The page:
Postoperative Delirium Results in Poor Outcomes in Older Adults:
Importance of Delirium Prevention
BOSTON — Researchers from the Aging Brain Center at the Institute for Aging Research (IFAR) at Hebrew SeniorLife confirm that delirium is a significant and independent contributing factor to poor postsurgical outcomes in older adults. Findings published in JAMA Surgery suggest that the combination of major postoperative complications and delirium demonstrate a strong combined effect on adverse outcomes in older adults undergoing major surgery.
Of all inpatient operations in the U.S. in 2007, 36% were performed on patients 65 years of age or older, and that number is expected to climb with the aging population. Previous research shows that postoperative complications occur in up to 25% of older individuals and may cause adverse outcomes including disability, reduced quality of life, or even death.
Senior author Dr. Sharon K. Inouye, Director of the Aging Brain Center at IFAR, Hebrew SeniorLife in Boston, Massachusetts and Professor of Medicine, Harvard Medical School said, “Delirium, which is characterized by a sudden onset of confusion, is a concern for older adults having surgery or who are hospitalized. Our study explores the association of postoperative complications and delirium, with adverse results following surgery.”
For this prospective study, the research team included 566 patients without dementia or delirium who were age 70 or older at the time of elective major orthopedic, vascular, or abdominal surgeries. Participants had a minimum hospital stay of three days. Major postoperative complications were defined as life altering or threatening, and based on the Accordion Severity (grade 2 or more). Daily measures of delirium were determined using the Confusion Assessment Method and validated chart-review.
Study results report that a major complication occurred in 8% of study subjects and 24% of participants developed delirium. Major postoperative complications alone contributed to prolonged length of hospital stay. Delirium alone was found to significantly increase all adverse outcomes following surgery, including prolonged hospital stay, institutional discharge, and 30-day readmission.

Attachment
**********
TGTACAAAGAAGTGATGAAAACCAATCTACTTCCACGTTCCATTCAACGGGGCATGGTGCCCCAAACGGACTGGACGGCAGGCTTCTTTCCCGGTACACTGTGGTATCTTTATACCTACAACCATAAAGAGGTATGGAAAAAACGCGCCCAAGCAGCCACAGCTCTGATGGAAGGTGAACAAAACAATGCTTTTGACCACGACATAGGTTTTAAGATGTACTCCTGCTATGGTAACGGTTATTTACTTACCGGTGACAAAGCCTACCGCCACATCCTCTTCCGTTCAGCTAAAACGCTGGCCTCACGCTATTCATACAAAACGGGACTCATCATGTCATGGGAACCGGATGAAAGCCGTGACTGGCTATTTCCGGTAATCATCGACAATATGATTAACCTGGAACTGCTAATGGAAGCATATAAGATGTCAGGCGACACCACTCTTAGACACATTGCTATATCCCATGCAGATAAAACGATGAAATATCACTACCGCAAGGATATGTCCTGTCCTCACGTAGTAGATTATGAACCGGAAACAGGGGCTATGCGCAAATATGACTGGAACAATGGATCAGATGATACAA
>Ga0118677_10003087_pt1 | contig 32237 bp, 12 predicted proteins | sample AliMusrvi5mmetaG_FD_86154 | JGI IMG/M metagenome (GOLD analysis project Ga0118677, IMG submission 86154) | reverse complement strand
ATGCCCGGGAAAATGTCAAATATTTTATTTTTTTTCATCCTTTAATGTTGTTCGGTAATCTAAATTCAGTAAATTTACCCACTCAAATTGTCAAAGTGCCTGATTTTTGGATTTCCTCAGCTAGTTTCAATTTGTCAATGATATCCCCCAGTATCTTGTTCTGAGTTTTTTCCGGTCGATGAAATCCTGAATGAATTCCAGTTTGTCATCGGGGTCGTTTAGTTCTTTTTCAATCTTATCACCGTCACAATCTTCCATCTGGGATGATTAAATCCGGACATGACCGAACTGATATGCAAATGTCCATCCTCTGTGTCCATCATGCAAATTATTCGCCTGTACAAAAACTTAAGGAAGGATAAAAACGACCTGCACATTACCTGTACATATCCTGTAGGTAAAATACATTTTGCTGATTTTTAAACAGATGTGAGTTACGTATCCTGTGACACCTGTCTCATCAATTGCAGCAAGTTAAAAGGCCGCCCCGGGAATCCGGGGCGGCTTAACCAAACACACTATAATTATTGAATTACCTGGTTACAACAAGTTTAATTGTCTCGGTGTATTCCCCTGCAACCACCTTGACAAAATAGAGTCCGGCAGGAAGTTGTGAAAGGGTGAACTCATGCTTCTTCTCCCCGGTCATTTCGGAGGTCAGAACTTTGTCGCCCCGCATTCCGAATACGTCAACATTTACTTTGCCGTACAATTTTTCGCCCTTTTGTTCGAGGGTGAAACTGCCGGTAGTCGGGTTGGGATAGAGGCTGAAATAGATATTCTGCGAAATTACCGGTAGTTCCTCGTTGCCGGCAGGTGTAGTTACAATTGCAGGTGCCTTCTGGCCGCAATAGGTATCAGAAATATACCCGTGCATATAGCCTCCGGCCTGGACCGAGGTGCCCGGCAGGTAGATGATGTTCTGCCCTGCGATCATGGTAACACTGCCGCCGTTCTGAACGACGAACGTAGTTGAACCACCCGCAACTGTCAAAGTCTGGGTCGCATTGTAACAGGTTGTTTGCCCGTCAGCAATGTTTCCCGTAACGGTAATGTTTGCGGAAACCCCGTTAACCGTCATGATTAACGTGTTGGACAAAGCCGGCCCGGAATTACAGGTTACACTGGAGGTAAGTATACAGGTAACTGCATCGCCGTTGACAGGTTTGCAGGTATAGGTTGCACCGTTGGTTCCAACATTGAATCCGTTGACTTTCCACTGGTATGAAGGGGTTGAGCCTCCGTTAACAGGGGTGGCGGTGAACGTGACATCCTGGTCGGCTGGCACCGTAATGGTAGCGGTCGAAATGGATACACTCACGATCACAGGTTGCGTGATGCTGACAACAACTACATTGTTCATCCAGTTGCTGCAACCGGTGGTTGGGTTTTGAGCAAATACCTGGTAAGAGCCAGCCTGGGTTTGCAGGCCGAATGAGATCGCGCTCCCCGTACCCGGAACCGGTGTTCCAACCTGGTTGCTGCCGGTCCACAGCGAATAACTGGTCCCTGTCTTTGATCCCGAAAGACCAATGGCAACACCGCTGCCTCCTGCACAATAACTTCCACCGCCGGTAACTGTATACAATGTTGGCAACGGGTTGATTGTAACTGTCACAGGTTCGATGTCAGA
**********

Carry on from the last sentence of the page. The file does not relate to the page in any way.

Furthermore, the group who experience both major complications following surgery and delirium had the highest rates of all adverse outcomes. While, delirium alone exerted the highest risk of adverse outcomes at the population level compared to other major surgical complications.
First author, Dr. Lauren Gleason from the Division of Aging at Brigham and Women’s Hospital in Boston, Massachusetts, concludes, “Delirium is highly prevalent among older adults who undergo surgery or are hospitalized and should be considered a leading postoperative complication leading to adverse outcomes. Clinicians should be aware of the negative impact of delirium and look for ways to mitigate its effect on older patients in their care through use of preventative strategies such as the Hospital Elder Life Program (HELP), proactive geriatric consultation, and co-management services.”
Study co-authors include Eva M. Schmitt, Ph.D.; Cyrus M. Kosar, MA; Patricia Tabloski, Ph.D.; Jane S. Saczynski, Ph.D.; Thomas Robinson, M.D.; Zara Cooper, M.D.; Selwyn O. Rogers, Jr., M.D., M.P.H.; Richard N. Jones, Sc.D.; Edward R. Marcantonio, M.D., S.M.
This work was funded by grants from the National Institute on Aging (P01AG031720, R01AG044518, R03AG045633, K07AG041835, K01AG033643, K24AG035075), HRSA Training Grant (D01HP08794) and the John A. Hartford Foundation. For a copy of the study, email the JAMA Network Media Relations department at firstname.lastname@example.org.
About JAMA Surgery
JAMA Surgery (formerly Archives of Surgery), which began publication in 1920, is an international peerreviewed journal. JAMA Surgery is the official publication of the Pacific Coast Surgical Association and the Association of VA Surgeons and is a member of The JAMA Network family of journals, which include JAMA and 10 specialty journals.
About the Institute for Aging Research
Scientists at the Institute for Aging Research seek to transform the human experience of aging by conducting research that will ensure a life of health, dignity and productivity into advanced age. The Institute carries out rigorous studies that discover the mechanisms of age-related disease and disability; lead to the prevention, treatment and cure of disease; advance the standard of care for older people; and inform public decision-making. The Aging Brain Center within IFAR studies cognitive aging and conditions affecting brain health.
About Hebrew SeniorLife
Hebrew SeniorLife, an affiliate of Harvard Medical School, is a national senior services leader uniquely dedicated to rethinking, researching and redefining the possibilities of aging. Based in Boston, the nonprofit, non-sectarian organization has provided communities and health care for seniors, research into aging, and education for geriatric care providers since 1903. For more information about Hebrew SeniorLife, visit http://www.hebrewseniorlife.org, follow us on Twitter @H_SeniorLife, like us on Facebook or read our blog.